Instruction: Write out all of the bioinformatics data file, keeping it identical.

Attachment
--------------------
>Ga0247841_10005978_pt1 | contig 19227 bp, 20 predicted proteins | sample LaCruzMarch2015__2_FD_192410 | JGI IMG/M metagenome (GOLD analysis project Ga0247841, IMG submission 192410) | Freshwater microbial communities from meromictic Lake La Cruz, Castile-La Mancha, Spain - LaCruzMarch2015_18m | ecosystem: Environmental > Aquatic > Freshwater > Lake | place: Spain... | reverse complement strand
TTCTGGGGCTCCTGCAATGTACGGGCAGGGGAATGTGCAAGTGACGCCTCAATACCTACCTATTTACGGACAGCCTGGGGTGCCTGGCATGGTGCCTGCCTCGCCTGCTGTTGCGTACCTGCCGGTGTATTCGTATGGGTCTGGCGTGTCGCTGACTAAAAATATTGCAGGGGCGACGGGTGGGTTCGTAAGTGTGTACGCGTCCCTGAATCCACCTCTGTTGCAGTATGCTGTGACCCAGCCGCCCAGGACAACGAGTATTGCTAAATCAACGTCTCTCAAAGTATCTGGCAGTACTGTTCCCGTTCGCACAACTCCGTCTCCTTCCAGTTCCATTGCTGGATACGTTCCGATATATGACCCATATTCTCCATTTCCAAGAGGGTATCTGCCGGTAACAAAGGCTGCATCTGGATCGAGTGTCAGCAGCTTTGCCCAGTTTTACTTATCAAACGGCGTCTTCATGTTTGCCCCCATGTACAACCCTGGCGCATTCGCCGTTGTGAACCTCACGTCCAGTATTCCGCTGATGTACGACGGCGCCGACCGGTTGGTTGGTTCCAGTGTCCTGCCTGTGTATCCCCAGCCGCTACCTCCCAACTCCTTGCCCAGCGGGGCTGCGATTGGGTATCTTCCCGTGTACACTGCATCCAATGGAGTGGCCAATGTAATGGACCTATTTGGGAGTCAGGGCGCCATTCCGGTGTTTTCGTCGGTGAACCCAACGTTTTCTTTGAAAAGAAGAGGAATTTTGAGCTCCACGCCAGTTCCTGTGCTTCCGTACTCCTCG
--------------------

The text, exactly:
>Ga0247841_10005978_pt1 | contig 19227 bp, 20 predicted proteins | sample LaCruzMarch2015__2_FD_192410 | JGI IMG/M metagenome (GOLD analysis project Ga0247841, IMG submission 192410) | Freshwater microbial communities from meromictic Lake La Cruz, Castile-La Mancha, Spain - LaCruzMarch2015_18m | ecosystem: Environmental > Aquatic > Freshwater > Lake | place: Spain... | reverse complement strand
TTCTGGGGCTCCTGCAATGTACGGGCAGGGGAATGTGCAAGTGACGCCTCAATACCTACCTATTTACGGACAGCCTGGGGTGCCTGGCATGGTGCCTGCCTCGCCTGCTGTTGCGTACCTGCCGGTGTATTCGTATGGGTCTGGCGTGTCGCTGACTAAAAATATTGCAGGGGCGACGGGTGGGTTCGTAAGTGTGTACGCGTCCCTGAATCCACCTCTGTTGCAGTATGCTGTGACCCAGCCGCCCAGGACAACGAGTATTGCTAAATCAACGTCTCTCAAAGTATCTGGCAGTACTGTTCCCGTTCGCACAACTCCGTCTCCTTCCAGTTCCATTGCTGGATACGTTCCGATATATGACCCATATTCTCCATTTCCAAGAGGGTATCTGCCGGTAACAAAGGCTGCATCTGGATCGAGTGTCAGCAGCTTTGCCCAGTTTTACTTATCAAACGGCGTCTTCATGTTTGCCCCCATGTACAACCCTGGCGCATTCGCCGTTGTGAACCTCACGTCCAGTATTCCGCTGATGTACGACGGCGCCGACCGGTTGGTTGGTTCCAGTGTCCTGCCTGTGTATCCCCAGCCGCTACCTCCCAACTCCTTGCCCAGCGGGGCTGCGATTGGGTATCTTCCCGTGTACACTGCATCCAATGGAGTGGCCAATGTAATGGACCTATTTGGGAGTCAGGGCGCCATTCCGGTGTTTTCGTCGGTGAACCCAACGTTTTCTTTGAAAAGAAGAGGAATTTTGAGCTCCACGCCAGTTCCTGTGCTTCCGTACTCCTCG